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In an argument that takes some serious mental jujitsu to understand, the Trump administration contends that strengthening fuel economy standards puts people in danger because motorists would drive more if their vehicles have better gas mileage. The Associated Press discovered this bizarre reasoning in excerpts of proposal drafts that the news organization obtained. 

The excerpt claimed that leaving fuel economy standards at 2020 levels could save 1,000 lives a year. To reach this figure, the document's authors argued that by not adhering to stiffer regulations, new vehicles would be cheaper because automakers would need to develop and implement cutting-edge technology. Since a new model would cost less, more people would buy them, and therefore a greater number of motorists would be in newer, safer vehicles.

Conversely, the document alleges that people would drive less if their vehicle has lower fuel economy, and this factor would decrease the number of crashes.

How Regulations Could Affect Your Next Vehicle Purchase:

Research suggests that a model's fuel economy has very little to do with how much people drive. A study from showed that nine of the ten most-driven vehicles on the road are SUVs. The large Chevrolet Tahoe, GMC Yukon XL, and Chevy Suburban took the top three places. The least-driven cars were the Porsche 911, Porsche 911 Convertible, and Chevy Corvette Convertible. So if the Trump Administration wants to save lives, then it needs to buy everyone a sports car – preferable one with a folding roof.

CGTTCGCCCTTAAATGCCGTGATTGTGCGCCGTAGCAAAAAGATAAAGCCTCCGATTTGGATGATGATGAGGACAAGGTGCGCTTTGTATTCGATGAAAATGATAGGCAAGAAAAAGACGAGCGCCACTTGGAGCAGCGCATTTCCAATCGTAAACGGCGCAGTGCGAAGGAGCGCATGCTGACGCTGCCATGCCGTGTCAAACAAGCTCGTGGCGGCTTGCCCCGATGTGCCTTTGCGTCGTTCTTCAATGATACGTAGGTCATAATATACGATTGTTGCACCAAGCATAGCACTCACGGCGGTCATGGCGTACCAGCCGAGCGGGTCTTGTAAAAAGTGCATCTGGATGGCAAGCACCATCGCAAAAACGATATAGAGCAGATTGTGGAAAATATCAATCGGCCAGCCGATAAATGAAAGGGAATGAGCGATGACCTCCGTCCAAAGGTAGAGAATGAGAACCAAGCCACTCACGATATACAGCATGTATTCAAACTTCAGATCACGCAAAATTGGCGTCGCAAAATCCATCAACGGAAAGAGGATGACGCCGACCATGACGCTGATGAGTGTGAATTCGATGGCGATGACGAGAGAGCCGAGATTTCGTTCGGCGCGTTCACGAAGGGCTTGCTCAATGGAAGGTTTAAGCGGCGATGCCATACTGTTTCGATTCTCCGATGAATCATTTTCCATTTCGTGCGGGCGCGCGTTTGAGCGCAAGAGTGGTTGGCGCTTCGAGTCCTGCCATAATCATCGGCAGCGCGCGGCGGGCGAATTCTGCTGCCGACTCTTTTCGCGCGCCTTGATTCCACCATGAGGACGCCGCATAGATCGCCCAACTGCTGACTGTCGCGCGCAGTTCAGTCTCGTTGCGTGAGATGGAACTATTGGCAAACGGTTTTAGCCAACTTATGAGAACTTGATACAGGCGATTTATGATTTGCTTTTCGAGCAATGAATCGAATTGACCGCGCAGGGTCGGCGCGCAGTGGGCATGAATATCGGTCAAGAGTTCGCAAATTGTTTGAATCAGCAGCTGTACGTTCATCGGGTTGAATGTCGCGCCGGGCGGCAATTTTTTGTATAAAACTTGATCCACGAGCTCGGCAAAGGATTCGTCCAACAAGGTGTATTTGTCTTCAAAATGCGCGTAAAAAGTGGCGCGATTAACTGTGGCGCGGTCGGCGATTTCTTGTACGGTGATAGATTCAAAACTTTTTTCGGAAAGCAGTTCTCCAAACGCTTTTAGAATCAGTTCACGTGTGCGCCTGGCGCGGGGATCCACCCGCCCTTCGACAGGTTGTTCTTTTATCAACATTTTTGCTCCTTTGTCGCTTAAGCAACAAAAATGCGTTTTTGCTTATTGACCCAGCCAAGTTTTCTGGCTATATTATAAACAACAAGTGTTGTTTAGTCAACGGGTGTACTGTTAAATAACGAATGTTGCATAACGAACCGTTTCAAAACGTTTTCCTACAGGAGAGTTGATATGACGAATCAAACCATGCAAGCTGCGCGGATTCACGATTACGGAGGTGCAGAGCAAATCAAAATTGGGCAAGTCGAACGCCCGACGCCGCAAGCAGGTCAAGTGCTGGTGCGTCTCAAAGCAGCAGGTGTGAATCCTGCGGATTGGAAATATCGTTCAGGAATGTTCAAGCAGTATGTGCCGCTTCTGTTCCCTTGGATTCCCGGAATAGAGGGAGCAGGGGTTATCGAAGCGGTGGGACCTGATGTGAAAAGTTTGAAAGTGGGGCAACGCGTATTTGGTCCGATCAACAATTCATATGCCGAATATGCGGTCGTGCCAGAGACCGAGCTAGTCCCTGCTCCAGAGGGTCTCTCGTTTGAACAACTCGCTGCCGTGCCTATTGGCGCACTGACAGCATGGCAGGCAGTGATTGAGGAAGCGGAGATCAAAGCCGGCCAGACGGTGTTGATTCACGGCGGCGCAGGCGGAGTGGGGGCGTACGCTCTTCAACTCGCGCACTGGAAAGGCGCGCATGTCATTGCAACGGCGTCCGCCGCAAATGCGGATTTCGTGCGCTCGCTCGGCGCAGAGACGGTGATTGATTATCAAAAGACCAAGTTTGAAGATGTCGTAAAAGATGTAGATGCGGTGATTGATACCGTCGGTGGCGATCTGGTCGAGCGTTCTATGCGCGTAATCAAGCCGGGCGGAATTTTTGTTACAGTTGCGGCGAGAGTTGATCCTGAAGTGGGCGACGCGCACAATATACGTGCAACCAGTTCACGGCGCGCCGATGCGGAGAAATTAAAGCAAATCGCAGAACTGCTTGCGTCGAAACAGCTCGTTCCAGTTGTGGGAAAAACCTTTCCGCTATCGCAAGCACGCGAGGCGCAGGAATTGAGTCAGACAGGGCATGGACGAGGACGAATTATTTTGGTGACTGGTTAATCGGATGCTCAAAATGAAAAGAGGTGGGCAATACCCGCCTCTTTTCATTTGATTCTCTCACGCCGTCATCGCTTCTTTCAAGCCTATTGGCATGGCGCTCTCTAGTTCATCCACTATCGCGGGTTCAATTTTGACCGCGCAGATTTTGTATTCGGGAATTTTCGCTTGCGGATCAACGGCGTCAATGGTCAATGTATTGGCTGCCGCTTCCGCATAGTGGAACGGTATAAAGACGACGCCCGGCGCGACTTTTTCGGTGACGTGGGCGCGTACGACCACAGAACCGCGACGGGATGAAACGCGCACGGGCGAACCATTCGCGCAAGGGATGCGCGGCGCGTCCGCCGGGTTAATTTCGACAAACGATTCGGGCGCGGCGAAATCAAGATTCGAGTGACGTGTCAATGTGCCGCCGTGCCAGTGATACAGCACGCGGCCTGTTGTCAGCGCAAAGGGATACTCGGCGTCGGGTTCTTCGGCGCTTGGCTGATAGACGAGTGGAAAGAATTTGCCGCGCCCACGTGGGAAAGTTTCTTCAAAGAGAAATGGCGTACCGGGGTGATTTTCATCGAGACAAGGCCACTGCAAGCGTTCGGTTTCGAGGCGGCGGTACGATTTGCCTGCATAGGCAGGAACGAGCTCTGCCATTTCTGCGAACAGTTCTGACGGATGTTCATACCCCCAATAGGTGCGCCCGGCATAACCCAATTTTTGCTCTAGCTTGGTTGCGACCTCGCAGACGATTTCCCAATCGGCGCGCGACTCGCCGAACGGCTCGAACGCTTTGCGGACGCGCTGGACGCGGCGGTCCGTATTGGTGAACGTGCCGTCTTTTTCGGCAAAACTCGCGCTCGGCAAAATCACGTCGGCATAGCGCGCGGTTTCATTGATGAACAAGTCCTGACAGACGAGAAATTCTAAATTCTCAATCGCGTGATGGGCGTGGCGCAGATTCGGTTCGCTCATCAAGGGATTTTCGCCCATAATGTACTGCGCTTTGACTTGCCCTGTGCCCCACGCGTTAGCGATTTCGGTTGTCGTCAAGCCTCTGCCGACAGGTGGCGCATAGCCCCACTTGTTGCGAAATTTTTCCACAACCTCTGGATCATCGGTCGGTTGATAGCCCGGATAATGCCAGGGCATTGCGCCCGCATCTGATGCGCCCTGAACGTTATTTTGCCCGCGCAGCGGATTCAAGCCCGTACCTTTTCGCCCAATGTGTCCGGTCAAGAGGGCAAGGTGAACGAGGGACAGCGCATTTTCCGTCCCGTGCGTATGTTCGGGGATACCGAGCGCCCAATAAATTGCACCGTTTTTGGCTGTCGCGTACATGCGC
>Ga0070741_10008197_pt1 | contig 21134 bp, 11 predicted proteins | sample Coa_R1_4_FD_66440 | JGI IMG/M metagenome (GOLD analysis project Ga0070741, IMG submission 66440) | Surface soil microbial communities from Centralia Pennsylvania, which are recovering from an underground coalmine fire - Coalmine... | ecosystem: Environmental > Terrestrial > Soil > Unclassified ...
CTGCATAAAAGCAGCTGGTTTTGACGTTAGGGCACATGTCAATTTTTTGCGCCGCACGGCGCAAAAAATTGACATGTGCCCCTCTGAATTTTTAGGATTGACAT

The EPA and Trump administration officials are still working on the specific fuel economy requirements fro 2021 through 2026, according to the AP. The current proposal would mandate a 30-mile-per-gallon fleet average throughout that time period.

Is it too late to save the planet?

The excerpt obtained by the AP also reiterated the Trump administration's plan to challenge the California Air Resources Board's ability to set its own emissions standards for the state, which was previously rumored. The EPA previously said it would reject CARB's emissions regulations because “the current standards are not appropriate and should be revised.” CARB had put the fleet average in the state to closer to 36 mpg.

Source: Associated Press


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